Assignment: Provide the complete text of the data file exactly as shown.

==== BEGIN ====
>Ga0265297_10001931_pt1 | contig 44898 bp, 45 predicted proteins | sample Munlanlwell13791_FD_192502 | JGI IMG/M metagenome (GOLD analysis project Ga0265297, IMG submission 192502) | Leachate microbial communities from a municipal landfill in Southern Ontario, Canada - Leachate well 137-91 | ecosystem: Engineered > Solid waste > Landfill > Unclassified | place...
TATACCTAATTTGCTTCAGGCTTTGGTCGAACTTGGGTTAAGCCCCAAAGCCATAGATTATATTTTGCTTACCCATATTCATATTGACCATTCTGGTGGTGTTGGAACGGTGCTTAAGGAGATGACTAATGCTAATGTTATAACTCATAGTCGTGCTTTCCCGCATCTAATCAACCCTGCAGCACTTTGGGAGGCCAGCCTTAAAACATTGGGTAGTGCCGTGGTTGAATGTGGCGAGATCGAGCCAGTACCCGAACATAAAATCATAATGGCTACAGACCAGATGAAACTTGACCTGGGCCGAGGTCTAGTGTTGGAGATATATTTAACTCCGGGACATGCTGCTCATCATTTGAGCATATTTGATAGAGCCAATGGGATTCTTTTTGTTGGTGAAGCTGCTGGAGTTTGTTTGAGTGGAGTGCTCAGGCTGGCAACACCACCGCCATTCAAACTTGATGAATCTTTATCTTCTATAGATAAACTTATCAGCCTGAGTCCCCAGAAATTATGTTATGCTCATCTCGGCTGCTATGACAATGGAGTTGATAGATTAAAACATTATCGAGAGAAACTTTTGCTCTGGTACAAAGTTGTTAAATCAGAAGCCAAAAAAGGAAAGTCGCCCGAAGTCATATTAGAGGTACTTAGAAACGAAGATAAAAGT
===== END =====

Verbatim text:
>Ga0265297_10001931_pt1 | contig 44898 bp, 45 predicted proteins | sample Munlanlwell13791_FD_192502 | JGI IMG/M metagenome (GOLD analysis project Ga0265297, IMG submission 192502) | Leachate microbial communities from a municipal landfill in Southern Ontario, Canada - Leachate well 137-91 | ecosystem: Engineered > Solid waste > Landfill > Unclassified | place...
TATACCTAATTTGCTTCAGGCTTTGGTCGAACTTGGGTTAAGCCCCAAAGCCATAGATTATATTTTGCTTACCCATATTCATATTGACCATTCTGGTGGTGTTGGAACGGTGCTTAAGGAGATGACTAATGCTAATGTTATAACTCATAGTCGTGCTTTCCCGCATCTAATCAACCCTGCAGCACTTTGGGAGGCCAGCCTTAAAACATTGGGTAGTGCCGTGGTTGAATGTGGCGAGATCGAGCCAGTACCCGAACATAAAATCATAATGGCTACAGACCAGATGAAACTTGACCTGGGCCGAGGTCTAGTGTTGGAGATATATTTAACTCCGGGACATGCTGCTCATCATTTGAGCATATTTGATAGAGCCAATGGGATTCTTTTTGTTGGTGAAGCTGCTGGAGTTTGTTTGAGTGGAGTGCTCAGGCTGGCAACACCACCGCCATTCAAACTTGATGAATCTTTATCTTCTATAGATAAACTTATCAGCCTGAGTCCCCAGAAATTATGTTATGCTCATCTCGGCTGCTATGACAATGGAGTTGATAGATTAAAACATTATCGAGAGAAACTTTTGCTCTGGTACAAAGTTGTTAAATCAGAAGCCAAAAAAGGAAAGTCGCCCGAAGTCATATTAGAGGTACTTAGAAACGAAGATAAAAGT